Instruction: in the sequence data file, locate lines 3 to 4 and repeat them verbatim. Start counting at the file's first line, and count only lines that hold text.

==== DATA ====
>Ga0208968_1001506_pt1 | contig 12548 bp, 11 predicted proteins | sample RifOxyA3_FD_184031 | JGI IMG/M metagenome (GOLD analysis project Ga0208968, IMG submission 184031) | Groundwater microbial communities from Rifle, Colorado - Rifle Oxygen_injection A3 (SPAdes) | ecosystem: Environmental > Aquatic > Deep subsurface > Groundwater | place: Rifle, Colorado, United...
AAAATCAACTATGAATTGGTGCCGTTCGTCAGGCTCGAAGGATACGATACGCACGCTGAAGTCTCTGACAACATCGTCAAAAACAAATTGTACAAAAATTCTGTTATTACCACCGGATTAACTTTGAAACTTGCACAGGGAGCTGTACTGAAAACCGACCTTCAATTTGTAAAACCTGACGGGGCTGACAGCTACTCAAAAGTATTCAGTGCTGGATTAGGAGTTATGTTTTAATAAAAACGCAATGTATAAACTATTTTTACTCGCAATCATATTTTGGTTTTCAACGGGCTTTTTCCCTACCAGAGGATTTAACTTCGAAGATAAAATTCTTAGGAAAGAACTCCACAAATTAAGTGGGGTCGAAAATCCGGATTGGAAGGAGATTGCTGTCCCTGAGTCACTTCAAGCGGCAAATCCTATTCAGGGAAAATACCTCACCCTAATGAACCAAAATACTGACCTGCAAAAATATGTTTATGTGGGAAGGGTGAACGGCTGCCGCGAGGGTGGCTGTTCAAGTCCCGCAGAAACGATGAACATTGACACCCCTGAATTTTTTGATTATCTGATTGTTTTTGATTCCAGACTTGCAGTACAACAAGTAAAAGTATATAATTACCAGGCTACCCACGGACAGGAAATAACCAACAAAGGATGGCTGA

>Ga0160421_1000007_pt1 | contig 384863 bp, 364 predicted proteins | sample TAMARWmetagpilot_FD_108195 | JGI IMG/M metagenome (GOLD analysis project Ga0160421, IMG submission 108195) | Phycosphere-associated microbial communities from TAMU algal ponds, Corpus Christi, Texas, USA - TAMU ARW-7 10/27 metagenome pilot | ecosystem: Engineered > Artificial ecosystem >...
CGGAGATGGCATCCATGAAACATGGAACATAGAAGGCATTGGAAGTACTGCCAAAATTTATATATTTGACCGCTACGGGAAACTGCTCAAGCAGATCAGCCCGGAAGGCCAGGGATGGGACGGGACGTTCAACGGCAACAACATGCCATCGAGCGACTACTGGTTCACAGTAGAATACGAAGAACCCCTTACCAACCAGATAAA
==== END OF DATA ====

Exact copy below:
>Ga0160421_1000007_pt1 | contig 384863 bp, 364 predicted proteins | sample TAMARWmetagpilot_FD_108195 | JGI IMG/M metagenome (GOLD analysis project Ga0160421, IMG submission 108195) | Phycosphere-associated microbial communities from TAMU algal ponds, Corpus Christi, Texas, USA - TAMU ARW-7 10/27 metagenome pilot | ecosystem: Engineered > Artificial ecosystem >...
CGGAGATGGCATCCATGAAACATGGAACATAGAAGGCATTGGAAGTACTGCCAAAATTTATATATTTGACCGCTACGGGAAACTGCTCAAGCAGATCAGCCCGGAAGGCCAGGGATGGGACGGGACGTTCAACGGCAACAACATGCCATCGAGCGACTACTGGTTCACAGTAGAATACGAAGAACCCCTTACCAACCAGATAAA